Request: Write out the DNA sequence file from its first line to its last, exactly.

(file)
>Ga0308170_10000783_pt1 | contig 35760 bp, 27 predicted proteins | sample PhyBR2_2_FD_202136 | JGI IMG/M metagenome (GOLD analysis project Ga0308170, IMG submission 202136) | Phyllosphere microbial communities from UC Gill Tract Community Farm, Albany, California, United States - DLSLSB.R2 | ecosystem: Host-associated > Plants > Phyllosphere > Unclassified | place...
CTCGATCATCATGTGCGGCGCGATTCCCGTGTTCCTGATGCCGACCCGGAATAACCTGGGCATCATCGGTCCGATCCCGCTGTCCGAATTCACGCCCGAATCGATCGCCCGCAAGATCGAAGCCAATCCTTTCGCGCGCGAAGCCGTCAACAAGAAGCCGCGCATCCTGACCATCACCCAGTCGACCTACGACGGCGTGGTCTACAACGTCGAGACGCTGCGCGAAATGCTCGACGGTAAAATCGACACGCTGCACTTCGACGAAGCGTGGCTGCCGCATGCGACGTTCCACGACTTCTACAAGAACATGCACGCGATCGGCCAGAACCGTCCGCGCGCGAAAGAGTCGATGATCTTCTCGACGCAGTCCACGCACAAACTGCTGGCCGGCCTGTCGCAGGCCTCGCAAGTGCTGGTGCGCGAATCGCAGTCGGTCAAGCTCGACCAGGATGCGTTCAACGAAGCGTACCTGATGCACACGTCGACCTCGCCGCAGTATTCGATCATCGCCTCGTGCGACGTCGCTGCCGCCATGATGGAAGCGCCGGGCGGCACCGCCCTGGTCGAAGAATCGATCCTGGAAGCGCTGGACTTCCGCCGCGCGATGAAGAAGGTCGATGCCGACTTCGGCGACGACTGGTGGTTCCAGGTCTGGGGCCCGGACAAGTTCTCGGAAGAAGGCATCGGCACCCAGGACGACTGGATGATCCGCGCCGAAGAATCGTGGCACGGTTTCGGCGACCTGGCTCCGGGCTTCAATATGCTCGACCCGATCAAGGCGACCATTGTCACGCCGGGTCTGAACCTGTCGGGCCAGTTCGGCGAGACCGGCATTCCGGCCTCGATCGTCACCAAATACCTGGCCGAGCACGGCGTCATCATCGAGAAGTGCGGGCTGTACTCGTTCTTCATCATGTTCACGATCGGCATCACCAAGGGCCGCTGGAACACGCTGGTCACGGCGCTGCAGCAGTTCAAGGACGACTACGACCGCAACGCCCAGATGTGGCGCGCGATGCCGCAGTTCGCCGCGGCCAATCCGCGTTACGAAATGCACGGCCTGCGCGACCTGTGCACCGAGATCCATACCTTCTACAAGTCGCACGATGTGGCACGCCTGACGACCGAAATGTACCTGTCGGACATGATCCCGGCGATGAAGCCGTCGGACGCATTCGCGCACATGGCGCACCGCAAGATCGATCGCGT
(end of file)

>Ga0308170_10000783_pt1 | contig 35760 bp, 27 predicted proteins | sample PhyBR2_2_FD_202136 | JGI IMG/M metagenome (GOLD analysis project Ga0308170, IMG submission 202136) | Phyllosphere microbial communities from UC Gill Tract Community Farm, Albany, California, United States - DLSLSB.R2 | ecosystem: Host-associated > Plants > Phyllosphere > Unclassified | place...
CTCGATCATCATGTGCGGCGCGATTCCCGTGTTCCTGATGCCGACCCGGAATAACCTGGGCATCATCGGTCCGATCCCGCTGTCCGAATTCACGCCCGAATCGATCGCCCGCAAGATCGAAGCCAATCCTTTCGCGCGCGAAGCCGTCAACAAGAAGCCGCGCATCCTGACCATCACCCAGTCGACCTACGACGGCGTGGTCTACAACGTCGAGACGCTGCGCGAAATGCTCGACGGTAAAATCGACACGCTGCACTTCGACGAAGCGTGGCTGCCGCATGCGACGTTCCACGACTTCTACAAGAACATGCACGCGATCGGCCAGAACCGTCCGCGCGCGAAAGAGTCGATGATCTTCTCGACGCAGTCCACGCACAAACTGCTGGCCGGCCTGTCGCAGGCCTCGCAAGTGCTGGTGCGCGAATCGCAGTCGGTCAAGCTCGACCAGGATGCGTTCAACGAAGCGTACCTGATGCACACGTCGACCTCGCCGCAGTATTCGATCATCGCCTCGTGCGACGTCGCTGCCGCCATGATGGAAGCGCCGGGCGGCACCGCCCTGGTCGAAGAATCGATCCTGGAAGCGCTGGACTTCCGCCGCGCGATGAAGAAGGTCGATGCCGACTTCGGCGACGACTGGTGGTTCCAGGTCTGGGGCCCGGACAAGTTCTCGGAAGAAGGCATCGGCACCCAGGACGACTGGATGATCCGCGCCGAAGAATCGTGGCACGGTTTCGGCGACCTGGCTCCGGGCTTCAATATGCTCGACCCGATCAAGGCGACCATTGTCACGCCGGGTCTGAACCTGTCGGGCCAGTTCGGCGAGACCGGCATTCCGGCCTCGATCGTCACCAAATACCTGGCCGAGCACGGCGTCATCATCGAGAAGTGCGGGCTGTACTCGTTCTTCATCATGTTCACGATCGGCATCACCAAGGGCCGCTGGAACACGCTGGTCACGGCGCTGCAGCAGTTCAAGGACGACTACGACCGCAACGCCCAGATGTGGCGCGCGATGCCGCAGTTCGCCGCGGCCAATCCGCGTTACGAAATGCACGGCCTGCGCGACCTGTGCACCGAGATCCATACCTTCTACAAGTCGCACGATGTGGCACGCCTGACGACCGAAATGTACCTGTCGGACATGATCCCGGCGATGAAGCCGTCGGACGCATTCGCGCACATGGCGCACCGCAAGATCGATCGCGT